Insert Foot: Stop talking (and breathing on me) and listen up

Insert Foot, Tony Hicks

Insert Foot practices COVID-19 social distancing.

During these strange COVID-19 times of lining up with hundreds of other breathing consumers so you and their germs can avoid grocery stores for a week, it’s fantastic to have an Internet for distraction and insight.

For example, I discovered Pornhub is one word instead of two (I read it in an article, you guys). I didn’t know that (yes, I did). But I do know I’m 52 and that part of the Internet is a young person’s game.

So, because I’m fantastically old, I am expected to listen to music as a condition of a music magazine publishing my drivel. I’ve been listening … and watching. For example, from watching an amazing Allman Brothers concert from the University of Florida bandshell (one word, not two … I think) in 1982, I know Greg Allman found the secret to having shiny, silky long hair without split ends.

His band could play a little bit, too. They were almost as good as his hair.

Music just makes sense right now. I don’t know about you, but I need distraction from Wolf Blitzer’s icy stare and Andrew Cuomo’s 2024 presidential campaign. In Europe, and even Italy, people are coming together by standing on balconies and at elevated windows and singing together.

My friend suggested I try this. I suggested he come over and build me a balcony … and a second floor while he’s at it.

We can’t really congregate to make music or experience it live. And, while I’m seriously missing my BFF doing things like spontaneously dancing and singing along to country songs about beer (you had to be there), there’s an incredible amount of material out there with which to make this weird time more palatable.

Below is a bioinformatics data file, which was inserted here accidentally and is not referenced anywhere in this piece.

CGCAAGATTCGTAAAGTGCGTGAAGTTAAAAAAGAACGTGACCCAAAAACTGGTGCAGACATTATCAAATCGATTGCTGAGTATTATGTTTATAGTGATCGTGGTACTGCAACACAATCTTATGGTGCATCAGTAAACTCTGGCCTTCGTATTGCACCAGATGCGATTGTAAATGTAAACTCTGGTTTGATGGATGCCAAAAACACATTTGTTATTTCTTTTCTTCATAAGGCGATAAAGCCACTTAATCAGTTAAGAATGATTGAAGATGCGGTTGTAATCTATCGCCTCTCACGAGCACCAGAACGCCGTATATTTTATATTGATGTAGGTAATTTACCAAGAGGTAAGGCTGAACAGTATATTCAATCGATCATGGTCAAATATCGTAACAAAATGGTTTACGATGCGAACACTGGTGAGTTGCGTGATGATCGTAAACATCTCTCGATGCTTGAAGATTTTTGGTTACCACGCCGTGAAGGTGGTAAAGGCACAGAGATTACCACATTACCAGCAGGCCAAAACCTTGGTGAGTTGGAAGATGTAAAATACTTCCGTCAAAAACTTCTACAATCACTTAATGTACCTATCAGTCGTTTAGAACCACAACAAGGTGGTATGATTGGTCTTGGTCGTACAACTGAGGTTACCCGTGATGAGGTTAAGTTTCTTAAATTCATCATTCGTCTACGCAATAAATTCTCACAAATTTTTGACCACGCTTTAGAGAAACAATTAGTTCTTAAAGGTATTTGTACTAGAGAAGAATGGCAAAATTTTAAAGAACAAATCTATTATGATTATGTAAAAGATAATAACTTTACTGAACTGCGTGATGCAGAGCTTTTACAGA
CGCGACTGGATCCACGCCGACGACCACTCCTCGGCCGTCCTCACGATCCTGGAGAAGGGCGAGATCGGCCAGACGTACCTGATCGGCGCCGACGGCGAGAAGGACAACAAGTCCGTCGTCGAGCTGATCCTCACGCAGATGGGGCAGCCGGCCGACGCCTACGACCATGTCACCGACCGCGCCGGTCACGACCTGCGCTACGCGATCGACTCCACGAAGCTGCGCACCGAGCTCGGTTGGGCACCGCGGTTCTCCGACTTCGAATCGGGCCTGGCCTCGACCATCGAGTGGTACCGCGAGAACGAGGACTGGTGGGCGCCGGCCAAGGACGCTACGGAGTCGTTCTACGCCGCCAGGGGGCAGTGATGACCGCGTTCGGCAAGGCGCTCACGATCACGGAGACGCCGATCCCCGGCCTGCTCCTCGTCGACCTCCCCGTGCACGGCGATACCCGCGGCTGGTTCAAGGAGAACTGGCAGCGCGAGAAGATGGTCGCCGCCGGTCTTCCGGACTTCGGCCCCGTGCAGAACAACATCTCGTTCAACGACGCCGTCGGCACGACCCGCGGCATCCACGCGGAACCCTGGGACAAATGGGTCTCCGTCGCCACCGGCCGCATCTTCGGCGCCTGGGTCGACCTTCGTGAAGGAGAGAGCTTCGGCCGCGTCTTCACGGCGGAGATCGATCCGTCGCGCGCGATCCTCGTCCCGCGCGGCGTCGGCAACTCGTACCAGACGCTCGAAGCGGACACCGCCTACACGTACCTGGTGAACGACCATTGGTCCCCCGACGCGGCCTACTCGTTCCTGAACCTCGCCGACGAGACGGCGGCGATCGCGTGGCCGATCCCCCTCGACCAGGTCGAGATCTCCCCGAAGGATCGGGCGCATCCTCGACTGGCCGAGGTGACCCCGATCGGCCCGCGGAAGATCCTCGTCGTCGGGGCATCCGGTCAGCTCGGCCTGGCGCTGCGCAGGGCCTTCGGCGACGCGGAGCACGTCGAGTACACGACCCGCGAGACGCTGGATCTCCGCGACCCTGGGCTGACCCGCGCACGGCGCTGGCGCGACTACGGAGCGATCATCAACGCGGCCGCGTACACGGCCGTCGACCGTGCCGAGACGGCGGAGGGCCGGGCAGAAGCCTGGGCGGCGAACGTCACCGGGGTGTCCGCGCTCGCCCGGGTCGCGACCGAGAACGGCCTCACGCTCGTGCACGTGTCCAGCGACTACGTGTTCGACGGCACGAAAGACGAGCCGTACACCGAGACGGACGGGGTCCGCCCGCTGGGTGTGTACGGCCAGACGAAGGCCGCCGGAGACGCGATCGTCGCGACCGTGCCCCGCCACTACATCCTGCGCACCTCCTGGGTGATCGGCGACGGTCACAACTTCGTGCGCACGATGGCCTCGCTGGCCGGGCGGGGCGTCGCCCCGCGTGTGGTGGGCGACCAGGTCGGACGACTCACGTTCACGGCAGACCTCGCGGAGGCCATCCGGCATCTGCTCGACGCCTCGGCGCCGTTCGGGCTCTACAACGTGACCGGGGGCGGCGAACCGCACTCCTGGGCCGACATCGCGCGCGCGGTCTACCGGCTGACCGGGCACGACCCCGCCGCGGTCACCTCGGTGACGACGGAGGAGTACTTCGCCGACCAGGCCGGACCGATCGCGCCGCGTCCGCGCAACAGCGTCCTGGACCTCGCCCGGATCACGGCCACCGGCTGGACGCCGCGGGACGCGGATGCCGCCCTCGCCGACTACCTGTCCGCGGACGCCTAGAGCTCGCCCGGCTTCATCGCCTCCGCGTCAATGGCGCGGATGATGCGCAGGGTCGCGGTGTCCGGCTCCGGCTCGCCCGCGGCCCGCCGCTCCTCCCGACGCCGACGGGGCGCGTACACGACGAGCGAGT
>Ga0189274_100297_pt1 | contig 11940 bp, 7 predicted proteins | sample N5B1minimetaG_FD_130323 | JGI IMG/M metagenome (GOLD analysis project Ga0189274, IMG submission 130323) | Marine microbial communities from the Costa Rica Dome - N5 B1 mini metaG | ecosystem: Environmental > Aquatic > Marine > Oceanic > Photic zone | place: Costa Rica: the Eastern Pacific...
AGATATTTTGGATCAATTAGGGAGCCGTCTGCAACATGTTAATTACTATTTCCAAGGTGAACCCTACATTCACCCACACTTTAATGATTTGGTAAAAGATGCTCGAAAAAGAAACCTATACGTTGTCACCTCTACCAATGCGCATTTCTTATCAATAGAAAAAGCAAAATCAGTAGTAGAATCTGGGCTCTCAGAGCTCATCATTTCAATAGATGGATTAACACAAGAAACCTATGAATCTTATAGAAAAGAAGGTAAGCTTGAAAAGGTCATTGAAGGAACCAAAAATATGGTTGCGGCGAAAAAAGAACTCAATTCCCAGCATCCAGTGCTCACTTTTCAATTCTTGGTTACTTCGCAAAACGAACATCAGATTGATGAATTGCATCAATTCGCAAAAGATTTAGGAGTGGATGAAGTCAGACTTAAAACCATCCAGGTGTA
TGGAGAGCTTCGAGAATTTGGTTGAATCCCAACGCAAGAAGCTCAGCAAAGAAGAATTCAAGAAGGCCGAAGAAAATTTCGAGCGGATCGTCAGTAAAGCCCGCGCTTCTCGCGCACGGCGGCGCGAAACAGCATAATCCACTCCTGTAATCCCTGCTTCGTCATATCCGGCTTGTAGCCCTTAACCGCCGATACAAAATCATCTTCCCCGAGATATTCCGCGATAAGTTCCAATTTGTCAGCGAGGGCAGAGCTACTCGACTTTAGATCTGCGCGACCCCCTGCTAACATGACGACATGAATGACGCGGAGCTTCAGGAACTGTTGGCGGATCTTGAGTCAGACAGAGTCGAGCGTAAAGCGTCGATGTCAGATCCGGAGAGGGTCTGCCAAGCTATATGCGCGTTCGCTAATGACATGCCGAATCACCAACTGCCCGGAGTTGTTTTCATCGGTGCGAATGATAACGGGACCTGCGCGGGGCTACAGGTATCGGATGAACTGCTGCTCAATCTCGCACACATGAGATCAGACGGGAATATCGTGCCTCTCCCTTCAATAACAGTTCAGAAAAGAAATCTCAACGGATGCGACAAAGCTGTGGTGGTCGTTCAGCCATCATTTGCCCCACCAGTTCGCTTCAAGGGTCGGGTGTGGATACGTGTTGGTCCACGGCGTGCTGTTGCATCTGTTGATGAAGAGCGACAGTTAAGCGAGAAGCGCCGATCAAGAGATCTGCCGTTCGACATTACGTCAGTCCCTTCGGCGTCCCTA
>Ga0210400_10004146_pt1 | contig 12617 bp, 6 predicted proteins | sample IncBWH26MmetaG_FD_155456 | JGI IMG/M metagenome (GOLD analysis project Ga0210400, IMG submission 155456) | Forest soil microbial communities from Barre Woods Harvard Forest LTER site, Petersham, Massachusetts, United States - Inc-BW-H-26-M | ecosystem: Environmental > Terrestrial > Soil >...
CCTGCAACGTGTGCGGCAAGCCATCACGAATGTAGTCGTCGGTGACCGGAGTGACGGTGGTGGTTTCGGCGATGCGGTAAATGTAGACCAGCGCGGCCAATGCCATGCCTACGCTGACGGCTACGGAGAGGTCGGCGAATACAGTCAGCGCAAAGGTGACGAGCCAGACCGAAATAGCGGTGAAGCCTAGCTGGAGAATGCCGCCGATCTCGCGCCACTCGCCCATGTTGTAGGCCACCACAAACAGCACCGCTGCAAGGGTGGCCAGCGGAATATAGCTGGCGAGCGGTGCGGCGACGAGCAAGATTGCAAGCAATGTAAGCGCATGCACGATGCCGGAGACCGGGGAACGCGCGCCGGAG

For example, after killing an hour with the Allman Brothers–the second greatest thing to come out of Florida behind alligators—I found an old Police concert … which simultaneously heartened and crushed my spirit, as I realized I will never play as well as Stewart Copeland.

But, my goodness, is he fun to watch.

Since my gym closed, I’ve been taking long walks up and down hills every morning, enjoying the view and seeing people walking the opposite way panic and scurry across the road, as if I’m wearing a “Kiss Me – I’m Irish” T-shirt and puckering up. Fortunately, I got used to this as a young rock guy with the hair and boots of a Pearl Jam roadie back in the ’90s, when parents in my affluent community would see me in public and shield their children like I was aiming a flamethrower at them.

Flamethrower is one word … I checked.

I’ve correlated sections of my hike with certain music. For example, I’ve rediscovered one of the most aptly named bands ever: Lush. Right–the ’90s were indeed good to some of us. Call it shoegaze (one word?), call it dream-pop (one word?)[Editor’s note: it’s hyphenated!]; whatever … it’s gorgeous. Lush makes me forget people are suddenly telling me to wear rubber gloves to pump gas. “Desire Lines” makes me want to curl up under a tree and take a dreamy nap, which you really shouldn’t do, because some people own guns and don’t want you on their lawn. Trust me on that one.

For climbing up hills, aggression is key. I dug around and found Bad Religion’s “Beyond Electric Dreams,” another example of the group’s underrated 21st century catalog. The Melvins, Helmet and Queen’s “Dragon Attack” is also good for hills. It tends to keep one marching steadily, despite the horrible pain in your lungs.

Well … in my lungs, anyway.

Coming down hills can be equally challenging (agonizing). Funkadelic’s “Can You Get to That” keeps the pace while distracting your brain wondering why this song wasn’t a bigger deal—and if you steal it, will people believe it’s yours?). Funkadelic played one of the last shows at the Cornerstone Berkeley before the shutdown, if you’re keeping track).

I guess I would need to find a band first.

The point is this is a great time to stop talking–you’re disgusting and spreading germs–and start listening. And watching. Everybody thinks they don’t have enough time to catch up, or even digest, good pop culture. You do now. Take a walk, listen … and try to stay on your side of the trail.

Follow music critic Tony Hicks at

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